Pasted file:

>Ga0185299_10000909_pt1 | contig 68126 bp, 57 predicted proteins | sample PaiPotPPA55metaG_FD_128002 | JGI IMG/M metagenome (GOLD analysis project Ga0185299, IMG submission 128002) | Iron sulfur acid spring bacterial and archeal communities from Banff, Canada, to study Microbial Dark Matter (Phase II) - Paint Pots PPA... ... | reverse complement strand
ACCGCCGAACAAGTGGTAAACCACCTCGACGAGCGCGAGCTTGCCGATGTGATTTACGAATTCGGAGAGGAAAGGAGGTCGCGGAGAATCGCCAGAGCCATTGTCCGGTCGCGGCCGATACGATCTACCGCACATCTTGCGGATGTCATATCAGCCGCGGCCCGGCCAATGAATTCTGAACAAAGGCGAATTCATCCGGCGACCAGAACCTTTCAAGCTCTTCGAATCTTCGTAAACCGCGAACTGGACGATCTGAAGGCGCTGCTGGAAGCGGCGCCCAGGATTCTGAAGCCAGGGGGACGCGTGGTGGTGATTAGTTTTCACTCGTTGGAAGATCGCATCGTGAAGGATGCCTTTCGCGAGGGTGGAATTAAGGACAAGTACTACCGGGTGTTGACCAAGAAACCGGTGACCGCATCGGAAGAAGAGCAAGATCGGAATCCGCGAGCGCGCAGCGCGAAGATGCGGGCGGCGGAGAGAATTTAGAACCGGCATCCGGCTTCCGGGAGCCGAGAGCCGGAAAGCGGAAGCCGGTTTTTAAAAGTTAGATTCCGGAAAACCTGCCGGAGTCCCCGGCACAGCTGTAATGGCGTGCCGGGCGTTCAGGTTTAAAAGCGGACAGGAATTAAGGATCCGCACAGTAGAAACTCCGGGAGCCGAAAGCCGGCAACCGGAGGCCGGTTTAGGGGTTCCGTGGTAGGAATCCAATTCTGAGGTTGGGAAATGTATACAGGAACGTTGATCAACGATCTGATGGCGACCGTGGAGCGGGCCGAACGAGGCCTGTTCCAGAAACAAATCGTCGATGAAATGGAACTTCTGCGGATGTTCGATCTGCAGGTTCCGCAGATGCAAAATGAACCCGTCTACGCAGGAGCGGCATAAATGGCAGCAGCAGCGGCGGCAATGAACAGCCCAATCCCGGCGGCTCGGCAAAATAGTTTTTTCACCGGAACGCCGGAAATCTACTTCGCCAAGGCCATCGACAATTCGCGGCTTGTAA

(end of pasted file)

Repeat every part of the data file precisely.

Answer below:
>Ga0185299_10000909_pt1 | contig 68126 bp, 57 predicted proteins | sample PaiPotPPA55metaG_FD_128002 | JGI IMG/M metagenome (GOLD analysis project Ga0185299, IMG submission 128002) | Iron sulfur acid spring bacterial and archeal communities from Banff, Canada, to study Microbial Dark Matter (Phase II) - Paint Pots PPA... ... | reverse complement strand
ACCGCCGAACAAGTGGTAAACCACCTCGACGAGCGCGAGCTTGCCGATGTGATTTACGAATTCGGAGAGGAAAGGAGGTCGCGGAGAATCGCCAGAGCCATTGTCCGGTCGCGGCCGATACGATCTACCGCACATCTTGCGGATGTCATATCAGCCGCGGCCCGGCCAATGAATTCTGAACAAAGGCGAATTCATCCGGCGACCAGAACCTTTCAAGCTCTTCGAATCTTCGTAAACCGCGAACTGGACGATCTGAAGGCGCTGCTGGAAGCGGCGCCCAGGATTCTGAAGCCAGGGGGACGCGTGGTGGTGATTAGTTTTCACTCGTTGGAAGATCGCATCGTGAAGGATGCCTTTCGCGAGGGTGGAATTAAGGACAAGTACTACCGGGTGTTGACCAAGAAACCGGTGACCGCATCGGAAGAAGAGCAAGATCGGAATCCGCGAGCGCGCAGCGCGAAGATGCGGGCGGCGGAGAGAATTTAGAACCGGCATCCGGCTTCCGGGAGCCGAGAGCCGGAAAGCGGAAGCCGGTTTTTAAAAGTTAGATTCCGGAAAACCTGCCGGAGTCCCCGGCACAGCTGTAATGGCGTGCCGGGCGTTCAGGTTTAAAAGCGGACAGGAATTAAGGATCCGCACAGTAGAAACTCCGGGAGCCGAAAGCCGGCAACCGGAGGCCGGTTTAGGGGTTCCGTGGTAGGAATCCAATTCTGAGGTTGGGAAATGTATACAGGAACGTTGATCAACGATCTGATGGCGACCGTGGAGCGGGCCGAACGAGGCCTGTTCCAGAAACAAATCGTCGATGAAATGGAACTTCTGCGGATGTTCGATCTGCAGGTTCCGCAGATGCAAAATGAACCCGTCTACGCAGGAGCGGCATAAATGGCAGCAGCAGCGGCGGCAATGAACAGCCCAATCCCGGCGGCTCGGCAAAATAGTTTTTTCACCGGAACGCCGGAAATCTACTTCGCCAAGGCCATCGACAATTCGCGGCTTGTAA